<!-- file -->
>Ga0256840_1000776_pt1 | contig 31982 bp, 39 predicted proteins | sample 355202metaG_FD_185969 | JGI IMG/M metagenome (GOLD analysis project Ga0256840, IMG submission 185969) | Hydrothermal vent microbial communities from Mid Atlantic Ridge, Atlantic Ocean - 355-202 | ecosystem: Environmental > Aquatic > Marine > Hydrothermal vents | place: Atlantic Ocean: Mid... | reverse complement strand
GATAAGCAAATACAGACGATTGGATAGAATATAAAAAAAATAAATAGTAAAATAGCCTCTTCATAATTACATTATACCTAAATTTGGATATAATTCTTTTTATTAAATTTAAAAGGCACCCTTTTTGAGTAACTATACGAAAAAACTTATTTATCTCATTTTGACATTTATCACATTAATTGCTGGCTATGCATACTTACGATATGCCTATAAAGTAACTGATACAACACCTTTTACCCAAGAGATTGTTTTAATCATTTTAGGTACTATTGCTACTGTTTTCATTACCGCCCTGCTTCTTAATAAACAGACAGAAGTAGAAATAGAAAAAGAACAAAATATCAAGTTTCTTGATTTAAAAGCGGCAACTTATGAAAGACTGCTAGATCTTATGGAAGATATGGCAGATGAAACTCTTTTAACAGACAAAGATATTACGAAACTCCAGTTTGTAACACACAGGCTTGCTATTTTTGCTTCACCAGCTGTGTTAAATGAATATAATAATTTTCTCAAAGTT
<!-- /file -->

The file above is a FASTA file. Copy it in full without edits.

>Ga0256840_1000776_pt1 | contig 31982 bp, 39 predicted proteins | sample 355202metaG_FD_185969 | JGI IMG/M metagenome (GOLD analysis project Ga0256840, IMG submission 185969) | Hydrothermal vent microbial communities from Mid Atlantic Ridge, Atlantic Ocean - 355-202 | ecosystem: Environmental > Aquatic > Marine > Hydrothermal vents | place: Atlantic Ocean: Mid... | reverse complement strand
GATAAGCAAATACAGACGATTGGATAGAATATAAAAAAAATAAATAGTAAAATAGCCTCTTCATAATTACATTATACCTAAATTTGGATATAATTCTTTTTATTAAATTTAAAAGGCACCCTTTTTGAGTAACTATACGAAAAAACTTATTTATCTCATTTTGACATTTATCACATTAATTGCTGGCTATGCATACTTACGATATGCCTATAAAGTAACTGATACAACACCTTTTACCCAAGAGATTGTTTTAATCATTTTAGGTACTATTGCTACTGTTTTCATTACCGCCCTGCTTCTTAATAAACAGACAGAAGTAGAAATAGAAAAAGAACAAAATATCAAGTTTCTTGATTTAAAAGCGGCAACTTATGAAAGACTGCTAGATCTTATGGAAGATATGGCAGATGAAACTCTTTTAACAGACAAAGATATTACGAAACTCCAGTTTGTAACACACAGGCTTGCTATTTTTGCTTCACCAGCTGTGTTAAATGAATATAATAATTTTCTCAAAGTT